Small Animal Internal Medicine

Research Abstract

NU16 - Calcium Oxalate Urolithiasis in Juvenile Dogs

Friday, June 15
4:15 PM - 4:30 PM
Location: WSCC 616/617

Canine calcium oxalate (CaOx) urolithiasis typically occurs as a mature-onset disease, and the features of juvenile-onset disease have not been previously reported.

The objective of this study was to identify patient and stone characteristics of juvenile dogs with CaOx urolithiasis compared to mature urolith-formers.

Information on 232 juvenile (≤ 1 year) and 39,093 mature (7-9 years) dogs with CaOx (≥ 70%) urolithiasis was obtained from submissions to the Minnesota Urolith Center between 2012 and 2016. Fisher’s exact tests were used to identify breeds overrepresented in the juvenile group, and chi-squared tests were performed to determine whether the sex, stone location (upper vs lower urinary tract) and salt type (monohydrate vs dihydrate) differed compared to the mature group.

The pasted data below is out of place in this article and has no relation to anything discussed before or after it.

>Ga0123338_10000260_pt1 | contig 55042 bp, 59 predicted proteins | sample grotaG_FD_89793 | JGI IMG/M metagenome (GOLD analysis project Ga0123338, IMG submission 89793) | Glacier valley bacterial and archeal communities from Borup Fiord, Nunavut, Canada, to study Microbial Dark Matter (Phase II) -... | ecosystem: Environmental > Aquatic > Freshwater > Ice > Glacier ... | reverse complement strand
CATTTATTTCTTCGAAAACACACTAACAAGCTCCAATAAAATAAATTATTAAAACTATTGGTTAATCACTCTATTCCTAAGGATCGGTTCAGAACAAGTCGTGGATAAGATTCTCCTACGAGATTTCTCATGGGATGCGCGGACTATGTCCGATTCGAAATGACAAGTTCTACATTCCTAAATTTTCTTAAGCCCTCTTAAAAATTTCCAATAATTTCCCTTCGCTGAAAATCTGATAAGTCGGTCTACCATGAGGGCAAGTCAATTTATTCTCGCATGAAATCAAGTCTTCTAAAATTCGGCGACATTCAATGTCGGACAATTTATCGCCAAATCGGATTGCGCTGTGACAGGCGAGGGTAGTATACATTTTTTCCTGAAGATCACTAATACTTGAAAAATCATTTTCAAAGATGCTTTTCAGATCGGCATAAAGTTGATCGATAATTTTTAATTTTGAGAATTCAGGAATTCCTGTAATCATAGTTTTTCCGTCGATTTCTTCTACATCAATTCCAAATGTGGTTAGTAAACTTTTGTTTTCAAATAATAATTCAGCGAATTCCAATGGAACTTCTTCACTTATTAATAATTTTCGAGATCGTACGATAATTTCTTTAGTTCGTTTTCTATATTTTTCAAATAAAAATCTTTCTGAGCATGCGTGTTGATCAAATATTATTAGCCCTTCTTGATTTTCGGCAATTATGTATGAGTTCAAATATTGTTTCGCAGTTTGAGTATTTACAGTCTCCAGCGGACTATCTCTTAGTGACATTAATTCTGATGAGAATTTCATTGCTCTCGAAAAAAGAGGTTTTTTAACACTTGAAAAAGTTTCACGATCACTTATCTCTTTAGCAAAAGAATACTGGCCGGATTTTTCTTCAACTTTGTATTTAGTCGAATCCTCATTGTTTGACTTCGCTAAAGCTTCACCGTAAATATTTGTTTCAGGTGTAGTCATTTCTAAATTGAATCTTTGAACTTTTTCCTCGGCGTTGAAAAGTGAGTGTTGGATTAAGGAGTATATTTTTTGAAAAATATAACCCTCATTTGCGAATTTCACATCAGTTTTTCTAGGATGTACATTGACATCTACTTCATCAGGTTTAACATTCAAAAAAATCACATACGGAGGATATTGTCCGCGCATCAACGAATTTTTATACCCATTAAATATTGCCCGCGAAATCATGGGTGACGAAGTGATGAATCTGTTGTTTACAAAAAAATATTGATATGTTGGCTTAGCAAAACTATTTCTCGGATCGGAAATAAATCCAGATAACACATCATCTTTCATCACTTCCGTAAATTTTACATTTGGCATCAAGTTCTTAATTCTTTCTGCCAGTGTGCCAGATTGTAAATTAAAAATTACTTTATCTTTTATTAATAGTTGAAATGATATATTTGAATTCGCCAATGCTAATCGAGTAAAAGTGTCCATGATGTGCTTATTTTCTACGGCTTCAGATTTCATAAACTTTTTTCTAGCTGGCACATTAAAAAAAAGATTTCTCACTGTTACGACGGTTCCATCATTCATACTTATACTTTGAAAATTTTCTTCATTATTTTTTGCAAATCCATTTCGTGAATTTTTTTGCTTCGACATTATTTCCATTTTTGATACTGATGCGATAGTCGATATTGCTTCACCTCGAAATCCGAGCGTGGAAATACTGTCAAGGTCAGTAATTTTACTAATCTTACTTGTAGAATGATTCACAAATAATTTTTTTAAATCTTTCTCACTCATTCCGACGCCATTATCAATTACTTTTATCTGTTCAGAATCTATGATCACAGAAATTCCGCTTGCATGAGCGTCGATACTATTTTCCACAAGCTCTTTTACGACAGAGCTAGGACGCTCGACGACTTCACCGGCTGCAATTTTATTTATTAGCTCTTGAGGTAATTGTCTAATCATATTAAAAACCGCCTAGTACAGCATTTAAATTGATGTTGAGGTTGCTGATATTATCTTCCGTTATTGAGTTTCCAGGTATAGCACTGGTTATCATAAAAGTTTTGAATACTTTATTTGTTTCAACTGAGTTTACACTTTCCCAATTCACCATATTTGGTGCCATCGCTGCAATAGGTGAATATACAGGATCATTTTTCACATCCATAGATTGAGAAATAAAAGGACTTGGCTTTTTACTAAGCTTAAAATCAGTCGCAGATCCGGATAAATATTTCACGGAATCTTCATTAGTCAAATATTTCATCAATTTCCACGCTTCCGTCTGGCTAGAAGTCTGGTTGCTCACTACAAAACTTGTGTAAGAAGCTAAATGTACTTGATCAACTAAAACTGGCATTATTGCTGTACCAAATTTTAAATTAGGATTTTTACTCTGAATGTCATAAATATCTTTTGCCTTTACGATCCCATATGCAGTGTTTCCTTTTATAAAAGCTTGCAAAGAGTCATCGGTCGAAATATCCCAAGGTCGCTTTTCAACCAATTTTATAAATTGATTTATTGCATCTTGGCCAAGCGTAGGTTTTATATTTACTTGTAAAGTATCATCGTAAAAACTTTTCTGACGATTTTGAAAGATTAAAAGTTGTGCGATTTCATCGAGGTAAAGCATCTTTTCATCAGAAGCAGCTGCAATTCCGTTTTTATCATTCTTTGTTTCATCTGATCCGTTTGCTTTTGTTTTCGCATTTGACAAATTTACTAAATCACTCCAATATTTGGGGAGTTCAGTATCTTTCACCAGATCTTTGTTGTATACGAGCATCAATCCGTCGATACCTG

English (OR = 8.6, P = 0.0070) and French (OR = 7.5, P = 0.012) Bulldogs were overrepresented in the juvenile group. While no difference in sex was observed between the juvenile and mature groups, all juvenile and > 90% of adult English and French Bulldogs were male. Stone location did not differ between juvenile and mature dogs, however < 2% of the stones in both groups were from the upper urinary tract. Juvenile dogs were more likely to form dihydrate stones compared to mature dogs (OR = 1.7, P < 0.001), although monohydrate were predominant in both groups (79% and 87%, respectively).

This study identified two related breeds at risk for juvenile CaOx urolithiasis. Inherited risk factors, particularly X chromosome mutations, should be investigated due to the strong breed and sex predispositions identified.

Alexander Saver, BVSc (Hons)

Small Animal Rotating Intern
University of Minnesota College of Veterinary Medicine

Alexander originally hails from Brisbane, Australia. He gained his veterinary degree from the University of Queensland in 2016, before going onto complete small animal rotating internships in private practice and then at the University of Minnesota. Come August, he is due to start a small animal internal medicine residency at the University of Wisconsin-Madison.

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